The times they are a-changin’—since nothing is constant but change, right? Changes in the tech world don’t come any bigger than Steve Ballmer leaving Microsoft. It’s a whirlwind for Microsoft right now—a new Xbox debuting soon, the purchase of Nokia’s wireless biz for about $7 billion, the meandering journey of Windows 8, ad nauseam. Yet it is certainly no secret that a solid, growing majority of pundits, tech analysts, industry observers, and ratings firms have signaled that Ballmer’s departure is probably a good thing.
Without a doubt, Mr. Ballmer is the worst CEO of a large publicly traded American company today. Not only has he singlehandedly steered Microsoft out of some of the fastest growing and most lucrative tech markets (mobile music, handsets and tablets) but in the process he has sacrificed the growth and profits of not only his company but “ecosystem” companies such as Dell, Hewlett Packard and even Nokia. The reach of his bad leadership has extended far beyond Microsoft when it comes to destroying shareholder value—and jobs.
Hartung notes that Microsoft’s stock price reached its historic high of about $60 in 2000, the year Gates handed off control to Ballmer. Just two years later it was in the $20 range, and has yo-yo’d between that and the low-$30s ever since. It’s not any one thing, but a succession of miscues that affected every aspect of the business. The firm is still ubiquitous—most any computer rental will likely run Windows 7 or 8, unless you opt for a Mac or a Linux box—but is no longer the leader, innovator, or style-setter that once challenged Apple in those categories (it’s true, youngsters!). It’s hard to imagine any tech writer favorably comparing the troubled Surface tablets to our potent iPad rental. No one looks at Microsoft and thinks, “They’re so hip! They’re so stylish!”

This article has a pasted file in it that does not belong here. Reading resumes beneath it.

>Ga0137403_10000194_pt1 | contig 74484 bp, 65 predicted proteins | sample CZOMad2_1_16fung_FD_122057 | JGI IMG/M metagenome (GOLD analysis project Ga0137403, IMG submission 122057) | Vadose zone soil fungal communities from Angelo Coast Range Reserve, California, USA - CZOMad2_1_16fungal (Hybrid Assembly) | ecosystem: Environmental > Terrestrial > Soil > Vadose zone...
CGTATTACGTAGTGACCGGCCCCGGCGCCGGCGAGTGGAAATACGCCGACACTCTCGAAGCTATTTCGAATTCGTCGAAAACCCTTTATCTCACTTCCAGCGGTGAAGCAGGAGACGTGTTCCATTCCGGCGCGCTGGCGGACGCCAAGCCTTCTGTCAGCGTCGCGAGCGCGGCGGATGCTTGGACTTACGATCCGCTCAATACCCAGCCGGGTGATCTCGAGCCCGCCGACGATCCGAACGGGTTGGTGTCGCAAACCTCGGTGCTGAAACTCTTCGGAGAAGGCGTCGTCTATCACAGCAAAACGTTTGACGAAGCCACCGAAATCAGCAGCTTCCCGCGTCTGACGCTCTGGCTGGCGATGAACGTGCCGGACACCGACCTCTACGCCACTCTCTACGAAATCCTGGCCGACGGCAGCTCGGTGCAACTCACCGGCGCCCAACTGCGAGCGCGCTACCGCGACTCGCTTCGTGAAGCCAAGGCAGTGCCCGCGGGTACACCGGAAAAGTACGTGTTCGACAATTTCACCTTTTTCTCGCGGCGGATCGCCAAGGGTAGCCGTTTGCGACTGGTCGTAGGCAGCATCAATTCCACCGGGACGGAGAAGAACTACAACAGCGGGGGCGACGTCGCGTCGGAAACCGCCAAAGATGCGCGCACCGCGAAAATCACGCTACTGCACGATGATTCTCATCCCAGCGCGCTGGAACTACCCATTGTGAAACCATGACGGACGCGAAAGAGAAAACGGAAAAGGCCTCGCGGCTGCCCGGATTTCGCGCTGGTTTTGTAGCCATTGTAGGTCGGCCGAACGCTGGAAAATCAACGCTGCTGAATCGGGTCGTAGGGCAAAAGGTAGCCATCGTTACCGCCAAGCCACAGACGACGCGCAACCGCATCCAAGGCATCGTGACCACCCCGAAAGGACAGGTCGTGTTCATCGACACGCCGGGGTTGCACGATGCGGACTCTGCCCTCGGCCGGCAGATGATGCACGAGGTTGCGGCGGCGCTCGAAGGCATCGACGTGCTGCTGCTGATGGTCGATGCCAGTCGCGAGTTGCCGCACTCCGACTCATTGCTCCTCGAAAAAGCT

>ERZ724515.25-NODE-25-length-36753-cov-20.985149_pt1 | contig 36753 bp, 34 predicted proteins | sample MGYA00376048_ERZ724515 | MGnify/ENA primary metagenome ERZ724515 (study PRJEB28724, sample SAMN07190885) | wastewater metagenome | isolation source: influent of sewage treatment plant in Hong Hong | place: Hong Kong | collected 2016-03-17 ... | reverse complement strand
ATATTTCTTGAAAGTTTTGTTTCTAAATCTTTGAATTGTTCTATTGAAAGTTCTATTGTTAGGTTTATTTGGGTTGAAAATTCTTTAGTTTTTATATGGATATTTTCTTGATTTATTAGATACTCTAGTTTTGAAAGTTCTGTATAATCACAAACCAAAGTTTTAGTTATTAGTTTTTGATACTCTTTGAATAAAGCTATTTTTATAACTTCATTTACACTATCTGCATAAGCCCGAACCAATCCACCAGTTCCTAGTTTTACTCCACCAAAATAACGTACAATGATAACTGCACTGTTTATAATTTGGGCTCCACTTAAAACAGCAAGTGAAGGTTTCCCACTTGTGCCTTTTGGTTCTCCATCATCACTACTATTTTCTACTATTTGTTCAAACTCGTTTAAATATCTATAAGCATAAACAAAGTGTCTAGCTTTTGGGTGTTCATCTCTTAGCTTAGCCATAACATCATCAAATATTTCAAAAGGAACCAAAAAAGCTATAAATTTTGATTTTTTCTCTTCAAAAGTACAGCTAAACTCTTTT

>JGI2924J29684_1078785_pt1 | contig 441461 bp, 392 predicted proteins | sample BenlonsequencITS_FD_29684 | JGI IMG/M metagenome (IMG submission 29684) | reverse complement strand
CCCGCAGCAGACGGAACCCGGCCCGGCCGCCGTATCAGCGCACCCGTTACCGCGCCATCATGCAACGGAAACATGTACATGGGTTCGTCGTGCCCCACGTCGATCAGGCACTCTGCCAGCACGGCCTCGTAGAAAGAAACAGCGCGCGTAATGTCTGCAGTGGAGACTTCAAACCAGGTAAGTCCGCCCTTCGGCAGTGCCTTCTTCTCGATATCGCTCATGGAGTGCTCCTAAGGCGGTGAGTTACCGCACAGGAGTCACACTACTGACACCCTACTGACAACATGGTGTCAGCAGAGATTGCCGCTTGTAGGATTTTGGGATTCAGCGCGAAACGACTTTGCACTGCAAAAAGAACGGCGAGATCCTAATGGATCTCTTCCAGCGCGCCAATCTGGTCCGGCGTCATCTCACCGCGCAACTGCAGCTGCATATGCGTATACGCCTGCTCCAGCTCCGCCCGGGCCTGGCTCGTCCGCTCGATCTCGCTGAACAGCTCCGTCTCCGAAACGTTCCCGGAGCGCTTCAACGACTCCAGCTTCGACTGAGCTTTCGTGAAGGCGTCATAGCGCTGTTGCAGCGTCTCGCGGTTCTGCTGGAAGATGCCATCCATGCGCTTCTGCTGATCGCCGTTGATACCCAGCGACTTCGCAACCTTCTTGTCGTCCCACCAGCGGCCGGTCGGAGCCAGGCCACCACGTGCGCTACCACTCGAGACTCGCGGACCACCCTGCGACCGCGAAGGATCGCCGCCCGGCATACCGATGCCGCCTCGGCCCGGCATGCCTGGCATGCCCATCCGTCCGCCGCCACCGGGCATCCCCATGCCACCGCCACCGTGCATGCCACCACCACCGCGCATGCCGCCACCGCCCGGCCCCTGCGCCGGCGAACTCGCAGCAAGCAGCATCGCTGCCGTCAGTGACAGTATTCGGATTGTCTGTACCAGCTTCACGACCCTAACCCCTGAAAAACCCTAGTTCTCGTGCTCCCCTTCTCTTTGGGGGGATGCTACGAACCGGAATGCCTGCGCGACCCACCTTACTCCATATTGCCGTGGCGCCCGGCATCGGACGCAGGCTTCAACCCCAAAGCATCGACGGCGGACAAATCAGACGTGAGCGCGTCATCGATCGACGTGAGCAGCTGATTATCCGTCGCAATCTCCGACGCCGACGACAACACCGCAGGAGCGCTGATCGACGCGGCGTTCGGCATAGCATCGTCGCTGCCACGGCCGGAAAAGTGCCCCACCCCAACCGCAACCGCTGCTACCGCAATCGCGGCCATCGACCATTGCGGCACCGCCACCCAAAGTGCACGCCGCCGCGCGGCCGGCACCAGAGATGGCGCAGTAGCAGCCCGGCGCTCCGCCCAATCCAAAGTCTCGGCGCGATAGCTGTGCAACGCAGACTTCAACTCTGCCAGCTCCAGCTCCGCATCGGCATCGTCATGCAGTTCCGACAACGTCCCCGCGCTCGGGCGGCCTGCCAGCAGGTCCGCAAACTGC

Ballmer Bummers & Blunders
So, what has Ballmer’s decade-and-a-third accomplished for Microsoft? It’s not an exhaustive list—since making one would be exhausting—but here’s a sample of Ballmer Bummers & Blunders:
The Ballmer era has seen constant, continual delays on rollouts of new/upgraded hardware and software.
The lack of added value in upgrades encouraged user avoidance and piracy.
The future of Microsoft apparently rests on Windows 8.
Hartung characterizes that last one, betting on Windows 8, as an “insane bet for any CEO,” and it would not have happened had the Microsoft board of directors replaced Ballmer “with a CEO that…would have kept Microsoft current with market trends.” While Microsoft has by no means become a failure, Hartung says that no CEO should have been “allowed to take such incredible risks with investor money and employee jobs.” The Forbes contributor ends by advising Ballmer to go home and “enjoy his fortune” instead of making it impossible for employees and investors to make their own.
We will keep you posted on all things Microsoft in the coming weeks: the transition to a new CEO, the debut of the new Xbox, the marketing campaign for Windows 8, and all the rest! In the meantime, we’re here 24/7/365 to solve your problems. Call 877-266-7725, send us a message, or visit our Quick Rental Quote page to take care of things in your own time. CRE’s got you covered!